Instead of my usual cup of coffee, I'm celebrating America's 242nd birthday this July 4th with a spot of tea.
Yes, the British beverage and phrasing is intentional, since as we all know, the taxation of tea without representation was the final act of tyranny that sparked the American colonies' revolt.
Tea other British taxes: Our colonial forebears had long dealt with British taxes.
The passage in 1767 of the Townshend Revenue Act imposed taxes on glass, lead, oil, paint, paper and tea. But while all those other duties were repealed in 1770, the British decided to keep the tax on tea.
Then in 1773 the Brits also enacted the Tea Act, which actually was as much a business decision as a revenue one.
The Tea Act gave the British East India Company a monopoly on tea sales this side of the pond.
Britain's major international export company of yore was in dire need of the government's helping hand. There was the company's huge debt burden, complicated by unstable political and global economic issues.
So, Britain's lawmakers stepped in and the rest, as the saying goes, is history.
Today's tariff skirmishes: Have we learned from that history? Maybe. Maybe not.
As I sip my Earl Gray this morning, I'm seeing some similarities to today's escalating tariff skirmishes, which many fear will escalate into full-blown trade wars, between the United States and, well, just about everybody.
This time, though, the world and its interconnected economies are different.
American cheese makers, for example, are worried that Donald J. Trump's hard line on trade and tariffs could shut them out of growing foreign markets.
Farmers throughout the Midwest are already dealing with the tumbling prices of their commodities. Those prices dropped on just the hint of retaliatory tariffs from Mexico and China.
And the auto industry fears that European car makers' U.S. manufacturing facilities, which just happen to be in deep red states where voters (an no doubt many of the BMW and Mercedes plant workers) supported Trump in 2016, could be hit hard by tariffs.
Chinese fireworks, literally: While the assorted tariff issues are creating their own type of fireworks, those that we literally light up on the Fourth of July also deserve some attention in light of the global economy.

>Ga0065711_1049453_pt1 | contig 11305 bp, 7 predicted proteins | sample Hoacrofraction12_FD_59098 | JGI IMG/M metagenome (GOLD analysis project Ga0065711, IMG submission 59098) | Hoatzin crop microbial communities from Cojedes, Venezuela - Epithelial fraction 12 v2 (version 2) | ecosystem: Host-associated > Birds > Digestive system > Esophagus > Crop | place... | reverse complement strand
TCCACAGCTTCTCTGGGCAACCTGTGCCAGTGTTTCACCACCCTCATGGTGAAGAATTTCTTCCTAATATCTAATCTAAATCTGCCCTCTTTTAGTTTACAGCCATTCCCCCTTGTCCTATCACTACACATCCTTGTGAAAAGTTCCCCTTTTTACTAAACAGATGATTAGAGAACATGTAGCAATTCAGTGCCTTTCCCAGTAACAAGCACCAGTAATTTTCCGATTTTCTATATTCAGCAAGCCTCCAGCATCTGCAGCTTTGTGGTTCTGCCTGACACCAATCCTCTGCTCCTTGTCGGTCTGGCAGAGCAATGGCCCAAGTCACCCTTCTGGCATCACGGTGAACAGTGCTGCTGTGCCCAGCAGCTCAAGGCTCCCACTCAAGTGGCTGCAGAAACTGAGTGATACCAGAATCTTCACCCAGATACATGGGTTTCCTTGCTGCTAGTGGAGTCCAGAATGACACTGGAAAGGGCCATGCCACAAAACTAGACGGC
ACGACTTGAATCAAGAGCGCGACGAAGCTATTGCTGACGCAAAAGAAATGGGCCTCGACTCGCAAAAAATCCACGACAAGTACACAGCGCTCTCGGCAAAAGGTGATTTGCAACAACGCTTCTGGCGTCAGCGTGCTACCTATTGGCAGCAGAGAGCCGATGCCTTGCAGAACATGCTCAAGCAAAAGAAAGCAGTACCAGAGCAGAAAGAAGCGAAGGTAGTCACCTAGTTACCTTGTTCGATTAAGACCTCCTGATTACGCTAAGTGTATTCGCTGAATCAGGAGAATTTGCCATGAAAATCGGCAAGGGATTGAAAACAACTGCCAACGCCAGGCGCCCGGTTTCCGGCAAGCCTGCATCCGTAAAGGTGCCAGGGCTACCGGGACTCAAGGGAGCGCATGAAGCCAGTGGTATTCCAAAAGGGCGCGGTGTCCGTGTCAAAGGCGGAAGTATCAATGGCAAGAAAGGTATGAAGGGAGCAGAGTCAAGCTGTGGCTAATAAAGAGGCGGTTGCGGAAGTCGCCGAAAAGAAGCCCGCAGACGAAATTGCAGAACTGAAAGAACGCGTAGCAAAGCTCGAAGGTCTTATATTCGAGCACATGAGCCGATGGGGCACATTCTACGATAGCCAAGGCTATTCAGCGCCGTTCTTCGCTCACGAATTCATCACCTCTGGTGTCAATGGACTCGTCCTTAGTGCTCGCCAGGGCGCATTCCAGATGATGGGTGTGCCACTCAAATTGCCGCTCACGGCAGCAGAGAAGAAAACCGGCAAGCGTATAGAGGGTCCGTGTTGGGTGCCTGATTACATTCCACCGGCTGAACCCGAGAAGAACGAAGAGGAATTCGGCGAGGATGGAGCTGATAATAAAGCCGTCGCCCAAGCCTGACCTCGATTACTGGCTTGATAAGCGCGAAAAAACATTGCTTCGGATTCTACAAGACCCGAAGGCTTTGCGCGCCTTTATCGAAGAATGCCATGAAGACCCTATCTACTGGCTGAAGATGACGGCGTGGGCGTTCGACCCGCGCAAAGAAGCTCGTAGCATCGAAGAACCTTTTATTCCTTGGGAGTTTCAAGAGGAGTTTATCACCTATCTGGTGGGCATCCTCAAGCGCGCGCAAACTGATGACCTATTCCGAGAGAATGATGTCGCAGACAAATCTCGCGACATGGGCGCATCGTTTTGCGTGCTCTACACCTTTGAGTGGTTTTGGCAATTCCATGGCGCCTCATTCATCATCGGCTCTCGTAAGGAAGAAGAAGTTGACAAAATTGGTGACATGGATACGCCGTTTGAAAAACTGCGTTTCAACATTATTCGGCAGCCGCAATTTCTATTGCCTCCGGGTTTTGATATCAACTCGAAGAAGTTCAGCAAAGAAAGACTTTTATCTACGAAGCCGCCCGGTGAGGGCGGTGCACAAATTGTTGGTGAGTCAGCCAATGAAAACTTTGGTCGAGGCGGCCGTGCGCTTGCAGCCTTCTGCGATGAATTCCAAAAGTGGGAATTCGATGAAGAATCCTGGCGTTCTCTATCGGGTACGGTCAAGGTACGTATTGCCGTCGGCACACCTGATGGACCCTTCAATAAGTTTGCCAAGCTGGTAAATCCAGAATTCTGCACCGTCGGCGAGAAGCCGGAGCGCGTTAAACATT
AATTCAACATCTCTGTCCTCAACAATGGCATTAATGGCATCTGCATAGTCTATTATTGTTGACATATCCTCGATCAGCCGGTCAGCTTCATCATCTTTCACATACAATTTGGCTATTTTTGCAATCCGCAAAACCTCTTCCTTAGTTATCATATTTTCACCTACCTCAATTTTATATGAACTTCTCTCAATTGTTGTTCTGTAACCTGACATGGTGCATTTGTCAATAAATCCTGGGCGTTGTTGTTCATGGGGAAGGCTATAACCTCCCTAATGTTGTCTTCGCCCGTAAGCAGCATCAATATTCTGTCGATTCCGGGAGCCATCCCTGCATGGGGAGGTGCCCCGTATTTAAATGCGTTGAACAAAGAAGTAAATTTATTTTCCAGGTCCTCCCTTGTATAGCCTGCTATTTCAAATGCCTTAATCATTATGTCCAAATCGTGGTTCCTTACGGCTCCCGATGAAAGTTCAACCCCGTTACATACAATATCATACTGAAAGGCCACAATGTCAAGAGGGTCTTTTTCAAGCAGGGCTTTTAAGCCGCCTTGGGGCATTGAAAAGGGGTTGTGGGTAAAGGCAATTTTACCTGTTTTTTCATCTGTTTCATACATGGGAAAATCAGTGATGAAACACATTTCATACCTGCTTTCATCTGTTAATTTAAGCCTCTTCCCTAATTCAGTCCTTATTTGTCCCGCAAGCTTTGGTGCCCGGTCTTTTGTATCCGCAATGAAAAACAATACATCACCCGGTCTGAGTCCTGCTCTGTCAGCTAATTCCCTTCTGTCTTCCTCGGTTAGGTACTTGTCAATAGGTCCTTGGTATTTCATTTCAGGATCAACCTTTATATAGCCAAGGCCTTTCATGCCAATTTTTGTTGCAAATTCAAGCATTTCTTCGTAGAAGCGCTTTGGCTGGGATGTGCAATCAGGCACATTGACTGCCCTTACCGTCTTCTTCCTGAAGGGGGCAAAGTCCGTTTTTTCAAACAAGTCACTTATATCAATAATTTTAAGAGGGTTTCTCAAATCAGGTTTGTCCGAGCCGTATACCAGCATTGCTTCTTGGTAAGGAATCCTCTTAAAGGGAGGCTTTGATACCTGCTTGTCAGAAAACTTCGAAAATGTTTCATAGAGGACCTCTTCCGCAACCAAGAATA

Americans spend more than $1 billion each year on fireworks, according to the American Pyrotechnics Association.
That spending, both by professionals who launch the displays most of us will watch tonight and by individuals wanting to shoot off a few firecrackers (or more) on their own, has been steadily increasing year after year.
And that gives China reason to celebrate on America's birthday. Most of our fireworks come from our major U.S. trade rival.
That's not that much of a surprise since the Chinese invented fireworks in the Tang Dynasty.
Now, more than a thousand years later, almost all of the backyard consumer fireworks come directly from China, Julie Heckman, executive director of the American Pyrotechnics Association, told NPR's Morning Edition.
"And about 70 percent of the professional display fireworks are manufactured in China," Heckman added.
Lighting up the business bottom line: The reason we import most of our July Fourth firecrackers and the many other assorted pyrotechnics is, as is usually the case in business, money.
"Manufacturing fireworks is very labor-intensive," Heckman said. "As the regulations got tighter and people really aren't interested in making things by hand, it made sense to rely more on China to handle that production."
This year Trump's tariff actions came too late to affect this year's Independence Day party favors.
"Thankfully, the fireworks industry has not been impacted by the tariffs," Heckman said. "We are watching it very, very closely."
Let's hope that all the trade disagreements get worked out soon so that in addition to keeping Americans on the job, when America's 243rd birthday rolls around in 2019 we won't have to worry about having enough affordable red, white, blue celebratory explosives.
You also might find these items of interest:
- Gas tax hikes in 7 states just in time for July 4 holiday
- Auto tariffs could cost low-income earners tax cut money
- 'Taxation without representation is tyranny' & 12 other tax quotes for the Fourth of July